Why The Non-Catholic Weeps For Notre Dame, Too
Today, a great many Protestants and Orthodox Christians watched Notre Dame burn. They sadly and soberly lamentated the loss of a building at once so beautiful and yet so old. By the evening, word came that a portion of the cathedral had been saved. Here was a little relief, though I was reminded of the fire which destroyed St. Sava’s cathedral in Manhattan back in May of 2016. On the day it burned, I spoke about St. Sava’s with a friend who lived in New York, and while he was not Orthodox, the conversation concluded with his saying, “What a shame.” I was moved by the simplicity and unfeigned disappointment of his words.
Some of my friends who expressed remorse at the burning of Notre Dame are not simply Protestant, but defiantly Protestant during arguments with Catholics over doctrinal and historical matters. Their remorse, then, was not simply good manners, for I have seen the same people willing to be blunt, unyielding, and not particularly diplomatic when discussing, say, the celibacy of priests or the perpetual virginity of Mary. Nonetheless, these same friends expressed not just remorse, but a sense of personal loss at seeing Notre Dame burn.
While I have never been to Paris, Notre Dame has figured significantly into a number of lectures I give on Medieval history. As a Medieval apologist, it has frequently been my place to argue to students that Medieval men and women were not the dirty, backwards, uneducated brutes which modern secularists commonly make them out to be, and I have often used both the Chartres Cathedral and Notre Dame as proof of this claim. I am not Catholic. I am Orthodox, but while Notre Dame was someone else’s church, it was also a testament to the enduring goodness of a Christian society. The venerable age of Notre Dame, coupled with its spellbinding beauty, made it a little harder to believe the lie that the Middle Ages were “a world lit only by fire.” Notre Dame was built five hundred years before small-minded Christians reduced Christianity to religion and decided the public square was no place for it. While the builders of Notre Dame could not have known it at the time, their cathedral would not simply stand the test of time, but would become gloriously, obstinately anachronistic. Notre Dame was not “a Christian community,” nor “a place of faith,” nor “a faith community.” Notre Dame was a church, and not just a church, but the absolute churchiest kind of church there is.
During Lent, several Orthodox mid-week services top two hours, and after a long day of work, I am rarely in a frame of mind to pray. I stand, I sing occasionally, pray occasionally, and my mind wanders from serious concerns to frivolous curiosities. I am tired. I am bored. I am anxious for the work which awaits me when I return home and thoughts of this work dominate my thoughts even while the epistle is read and many litanies are offered. On such occasions, I am in Church neither for God nor myself, but for everyone else in attendance and anyone who happens to drive by the building.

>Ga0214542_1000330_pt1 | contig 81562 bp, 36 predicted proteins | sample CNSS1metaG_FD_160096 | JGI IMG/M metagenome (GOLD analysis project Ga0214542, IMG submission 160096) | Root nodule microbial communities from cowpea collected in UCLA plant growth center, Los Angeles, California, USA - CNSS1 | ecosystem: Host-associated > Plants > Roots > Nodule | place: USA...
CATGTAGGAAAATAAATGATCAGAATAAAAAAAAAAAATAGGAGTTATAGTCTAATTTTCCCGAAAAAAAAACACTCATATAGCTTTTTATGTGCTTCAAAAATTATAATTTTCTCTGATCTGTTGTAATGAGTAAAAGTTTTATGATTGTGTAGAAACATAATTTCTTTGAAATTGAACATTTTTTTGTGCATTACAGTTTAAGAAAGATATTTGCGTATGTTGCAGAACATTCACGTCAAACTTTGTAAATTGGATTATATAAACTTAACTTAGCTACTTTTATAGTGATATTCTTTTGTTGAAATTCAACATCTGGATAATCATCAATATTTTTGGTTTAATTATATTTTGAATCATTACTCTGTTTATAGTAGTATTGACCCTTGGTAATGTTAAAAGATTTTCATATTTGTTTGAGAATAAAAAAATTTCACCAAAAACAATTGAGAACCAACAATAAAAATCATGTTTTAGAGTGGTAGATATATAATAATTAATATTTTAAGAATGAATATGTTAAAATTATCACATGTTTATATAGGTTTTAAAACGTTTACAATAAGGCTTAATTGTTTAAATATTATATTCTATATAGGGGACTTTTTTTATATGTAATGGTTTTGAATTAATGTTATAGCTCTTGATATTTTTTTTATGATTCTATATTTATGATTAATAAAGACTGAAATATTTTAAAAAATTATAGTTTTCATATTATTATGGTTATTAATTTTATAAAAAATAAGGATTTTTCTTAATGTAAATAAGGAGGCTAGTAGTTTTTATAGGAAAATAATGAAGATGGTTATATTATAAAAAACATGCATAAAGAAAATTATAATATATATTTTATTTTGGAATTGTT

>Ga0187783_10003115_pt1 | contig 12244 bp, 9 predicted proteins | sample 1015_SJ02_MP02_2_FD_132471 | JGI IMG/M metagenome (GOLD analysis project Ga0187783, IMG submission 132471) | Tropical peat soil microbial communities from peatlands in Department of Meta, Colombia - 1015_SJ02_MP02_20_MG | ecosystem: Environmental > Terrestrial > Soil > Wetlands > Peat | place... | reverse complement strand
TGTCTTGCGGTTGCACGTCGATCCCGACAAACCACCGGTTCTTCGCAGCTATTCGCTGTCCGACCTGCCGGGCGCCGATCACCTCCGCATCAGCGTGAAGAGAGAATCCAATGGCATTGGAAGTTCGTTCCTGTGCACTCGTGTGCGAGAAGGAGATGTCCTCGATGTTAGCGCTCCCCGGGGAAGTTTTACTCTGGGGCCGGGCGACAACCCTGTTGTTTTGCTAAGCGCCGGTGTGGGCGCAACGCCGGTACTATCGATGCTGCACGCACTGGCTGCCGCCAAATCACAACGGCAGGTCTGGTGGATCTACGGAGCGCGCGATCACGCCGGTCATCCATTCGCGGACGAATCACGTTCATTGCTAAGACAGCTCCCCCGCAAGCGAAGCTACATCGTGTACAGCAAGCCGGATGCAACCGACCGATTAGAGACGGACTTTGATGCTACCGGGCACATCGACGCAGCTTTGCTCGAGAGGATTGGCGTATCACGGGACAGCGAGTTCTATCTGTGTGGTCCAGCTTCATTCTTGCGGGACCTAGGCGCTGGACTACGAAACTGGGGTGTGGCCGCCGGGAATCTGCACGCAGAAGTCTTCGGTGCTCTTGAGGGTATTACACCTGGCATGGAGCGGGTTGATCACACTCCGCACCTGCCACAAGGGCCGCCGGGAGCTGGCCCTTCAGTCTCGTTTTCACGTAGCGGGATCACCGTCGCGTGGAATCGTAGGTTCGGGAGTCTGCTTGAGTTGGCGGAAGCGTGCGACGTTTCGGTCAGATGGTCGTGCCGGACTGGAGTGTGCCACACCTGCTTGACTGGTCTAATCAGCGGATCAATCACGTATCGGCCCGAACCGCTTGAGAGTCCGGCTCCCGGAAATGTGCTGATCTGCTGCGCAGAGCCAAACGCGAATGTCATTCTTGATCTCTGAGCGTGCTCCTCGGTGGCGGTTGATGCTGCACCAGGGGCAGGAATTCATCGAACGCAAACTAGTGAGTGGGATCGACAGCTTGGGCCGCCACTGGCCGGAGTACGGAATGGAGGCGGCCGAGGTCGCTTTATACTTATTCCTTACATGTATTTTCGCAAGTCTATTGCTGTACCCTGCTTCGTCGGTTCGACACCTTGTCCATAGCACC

Every man must invite God to dwell in his heart— not just once, but every time he offers real repentance— and such loving communion with God is the highest and greatest labor which any man can perform while standing in the nave. However, I am convinced this is not the only work which can be offered in the nave. There are lesser tasks, one of which is to confirm for the faithful that they are in the right place, doing the right thing. There is strength in numbers, and even when my soul is too weak to pray, my body confirms to those around me, “We should go to Church. We should pray. These are the human things.” On nights when I cannot pray, I am at least content to be young, to bring my little family to worship, and, by my very presence in the nave, to communicate to the elderly in attendance, “Keep praying. Your prayers are being answered. God is sustaining us.” I am happy to add my car to the parking lot so that those who drive by the Church will say, “Look, people still worship God. Despite how terrible and complicated the world has become, people still worship God.”
The loss of Notre Dame, or huge portions of it, stings even the Protestant and Orthodox Christian because cathedrals are physical manifestations that worship is one of the human things. Cathedrals are silent arguments and wordless syllogisms which make it easier to believe. In an alternate universe, wherein the Enlightenment never took place and atheism never became acceptable, the loss of Notre Dame would not hurt so much. Quite a lot can be said about the dwindling health of Christianity in Europe, and it is not unfair to point out that the faith of Parisians is simply one of many things in Paris which Notre Dame outlasted. Yes, Christianity will go on. No, no one died. Nonetheless, a very old and very good thing which testified to the power of piety and the sanity of beauty has been irreparably marred. What a shame.
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